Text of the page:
Memory card

When you take a digital photograph, the image captured by the image sensor is converted into digital data by the camera's processor and then stored on a memory card.

Memory cards exist in a variety of formats of different physical sizes. Some cameras will accept more than one type – check your cameras specifications for details of which format yours uses.

Memory cards use a type of memory known as “flash” . This system is “solid state” i.e. it has no moving parts nor does it require power to maintain the stored digital data.

Memory card specifications

Memory cards come in a variety of storage capacities – typically from 1GB to 32GB and are capable of storing hundreds or even thousands of images.

They also come in different classes of “speed” - this refers to the rate at which digital data can be written to the card and subsequently transferred from the card when downloading to a computer.

Higher write speeds are important to facilitate shooting full resolution shots continuously at maximum frames per second rate in “burst” drive mode – or when shooting data intensive RAW files.

High read speeds permit faster transfer rates when you download your images.

Price generally increases with storage capacity and read / write speeds.

IMPORTANT NOTE the IMAGE QUALITY is consistant across all the types and prices – i.e. an expensive high capacity, high speed card WILL NOT give any improvement in image quality.

Some cameras now support “wifi” cards which have built in wi fi capability which enables wireless transfer of the data to a computer directly from the camera.

Memory cards are robust, durable and don't “wear out” with use - they can however become corrupted. It is recommended to use the in-camera function to reformat them from time to time and to download and make copies of your images regularly.

It is also a good idea to carry spare memory cards with you.. just in case!!


Metering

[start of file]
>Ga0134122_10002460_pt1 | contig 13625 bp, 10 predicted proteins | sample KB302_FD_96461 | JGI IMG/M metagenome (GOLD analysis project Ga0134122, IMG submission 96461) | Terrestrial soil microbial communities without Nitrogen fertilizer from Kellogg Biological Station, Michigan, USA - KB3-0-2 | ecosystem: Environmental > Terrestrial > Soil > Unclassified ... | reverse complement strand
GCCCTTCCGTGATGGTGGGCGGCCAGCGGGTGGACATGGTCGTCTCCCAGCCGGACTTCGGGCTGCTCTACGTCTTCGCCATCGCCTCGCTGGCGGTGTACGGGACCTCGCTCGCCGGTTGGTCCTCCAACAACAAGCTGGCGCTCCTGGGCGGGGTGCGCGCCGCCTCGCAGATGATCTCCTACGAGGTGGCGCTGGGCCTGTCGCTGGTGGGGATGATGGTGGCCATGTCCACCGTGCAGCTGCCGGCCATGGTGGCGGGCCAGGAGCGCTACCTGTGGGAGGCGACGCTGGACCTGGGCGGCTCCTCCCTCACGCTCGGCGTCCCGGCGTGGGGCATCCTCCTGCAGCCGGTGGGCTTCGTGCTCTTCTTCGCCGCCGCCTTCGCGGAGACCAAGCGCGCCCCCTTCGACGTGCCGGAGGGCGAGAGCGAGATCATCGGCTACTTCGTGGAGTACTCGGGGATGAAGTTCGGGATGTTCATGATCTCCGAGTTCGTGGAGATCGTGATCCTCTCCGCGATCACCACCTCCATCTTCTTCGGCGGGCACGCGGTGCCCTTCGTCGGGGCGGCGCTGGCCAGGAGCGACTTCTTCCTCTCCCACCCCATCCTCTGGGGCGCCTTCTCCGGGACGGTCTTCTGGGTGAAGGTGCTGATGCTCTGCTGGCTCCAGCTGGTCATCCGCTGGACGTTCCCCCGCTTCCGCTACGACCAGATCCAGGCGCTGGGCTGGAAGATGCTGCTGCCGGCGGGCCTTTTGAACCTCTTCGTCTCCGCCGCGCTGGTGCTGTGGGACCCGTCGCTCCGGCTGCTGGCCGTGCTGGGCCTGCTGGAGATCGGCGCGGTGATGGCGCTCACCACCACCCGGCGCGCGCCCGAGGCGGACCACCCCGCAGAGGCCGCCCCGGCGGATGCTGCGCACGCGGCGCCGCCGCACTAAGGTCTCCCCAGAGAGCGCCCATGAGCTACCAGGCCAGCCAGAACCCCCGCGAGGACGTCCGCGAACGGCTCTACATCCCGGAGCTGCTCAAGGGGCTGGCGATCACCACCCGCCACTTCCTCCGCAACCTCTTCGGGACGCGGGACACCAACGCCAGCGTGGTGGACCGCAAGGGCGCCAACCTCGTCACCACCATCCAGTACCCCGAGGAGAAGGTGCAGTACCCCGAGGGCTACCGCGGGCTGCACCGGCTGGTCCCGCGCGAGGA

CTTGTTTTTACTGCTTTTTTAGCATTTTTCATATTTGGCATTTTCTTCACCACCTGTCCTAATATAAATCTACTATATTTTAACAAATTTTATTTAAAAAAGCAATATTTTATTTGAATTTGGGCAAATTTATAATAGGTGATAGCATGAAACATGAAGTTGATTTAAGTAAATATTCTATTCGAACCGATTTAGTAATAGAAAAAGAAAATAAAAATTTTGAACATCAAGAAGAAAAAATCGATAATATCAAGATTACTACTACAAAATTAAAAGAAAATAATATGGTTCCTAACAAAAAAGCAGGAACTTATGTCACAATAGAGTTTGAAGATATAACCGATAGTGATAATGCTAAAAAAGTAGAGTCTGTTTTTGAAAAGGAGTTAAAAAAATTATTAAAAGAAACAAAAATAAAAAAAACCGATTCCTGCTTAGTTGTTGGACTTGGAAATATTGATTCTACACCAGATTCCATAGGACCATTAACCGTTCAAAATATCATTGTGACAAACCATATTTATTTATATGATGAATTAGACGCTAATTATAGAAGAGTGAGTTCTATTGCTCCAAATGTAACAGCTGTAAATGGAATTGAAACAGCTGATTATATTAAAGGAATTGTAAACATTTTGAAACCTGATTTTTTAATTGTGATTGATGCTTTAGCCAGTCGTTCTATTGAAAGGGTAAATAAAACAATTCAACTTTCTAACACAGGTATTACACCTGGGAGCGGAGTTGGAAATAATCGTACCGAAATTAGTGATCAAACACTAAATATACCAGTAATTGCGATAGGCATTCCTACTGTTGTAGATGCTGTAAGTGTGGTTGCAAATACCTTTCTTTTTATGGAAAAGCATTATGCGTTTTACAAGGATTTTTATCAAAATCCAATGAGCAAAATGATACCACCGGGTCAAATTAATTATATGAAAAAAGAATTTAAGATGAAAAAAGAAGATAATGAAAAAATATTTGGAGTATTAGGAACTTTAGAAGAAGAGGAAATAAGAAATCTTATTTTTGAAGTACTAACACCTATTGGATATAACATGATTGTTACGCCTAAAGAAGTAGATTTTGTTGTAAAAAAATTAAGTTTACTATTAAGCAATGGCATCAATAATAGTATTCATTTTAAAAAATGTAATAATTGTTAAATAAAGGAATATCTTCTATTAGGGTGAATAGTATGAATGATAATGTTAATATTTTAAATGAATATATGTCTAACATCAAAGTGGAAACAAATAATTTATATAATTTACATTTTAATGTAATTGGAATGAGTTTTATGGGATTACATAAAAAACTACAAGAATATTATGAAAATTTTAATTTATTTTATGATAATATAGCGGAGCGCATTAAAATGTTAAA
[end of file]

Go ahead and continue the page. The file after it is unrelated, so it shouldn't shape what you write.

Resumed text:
Is the process by which the camera measures the intensity of light emanating from a scene in order to determine optimum exposure settings.

Sometimes the range of brightness levels within a scene are greater than the dynamic range that the camera can deal with in a single exposure. In these instances if the camera calculates exposure by averaging the all the brightness levels from the scene then it is possible that the primary subject of the image will be either under or over exposed.

Common examples are

  1. A portrait photo when the subject is backlit against a bright background – in trying to correctly expose for the background, the subjects face will end up underexposed.
  2. Photographing the bright moon in a dark night sky. In trying to expose for the dark sky, the moon will end up being overexposed.

Modern Dslr cameras offer a variety of metering modes designed to help the photographer prioritise which part of the scene's luminance is given greater weighting when calculating exposure.

These modes are as follows:-

  • Evaluative/Matrix metering. This divides the frame into numerous zones. The weighting for each zone takes account of various factors including which contains the active focus point and the orientation of the camera. For the majority of scenes this is often the best default mode.
  • Centre weighted. As the name suggests gives greater weighting to the central area but still takes account of the peripheral areas.
  • Partial metering. This takes account of the central area but ignores the peripheral areas.
  • Spot metering. This only takes account of a very specific small area – normally the centre – useful if the primary subject is considerably darker or lighter than the rest of the scene.

Metering systems are normally calibrated to expose for the mid tones of a scene. When mid-tones are difficult to distinguish – e.g. when the entire scene is bright (think polar bear in snow) or dark (think black cat in shadow) then the metering system can be “fooled” and either under or overexpose the photo.

Most dslrs therefore offer exposure compensation, which enables the photographer to instruct the camera to deliberately use exposure settings up to 3 stops different from what the camera's meter determines.

Metering is computed instantaneously, normally a fraction of second before exposure commences. Exposure lock (AE lock – normally a button with a * icon) enables the photographer to meter the scene and then lock the exposure settings so that the shot may be recomposed without adversely affecting the exposure of the primary subject.

NOTE: The different exposure modes DO NOT extend the dynamic range of the the camera. They merely enable the photographer to ensure that the most important elements of the scene are correctly exposed. Other areas of the scene will still be under or over exposed if the dynamic range is high. The only solution to this is to physically alter the lighting of the scene – e.g. using flash or reflectors. Or restrict the light in certain parts of the scene e.g. Using a graduated filter to reduce brightness from the sky. Or finally to take “bracketed” exposures at a series of different exposures and then combine these in post processing.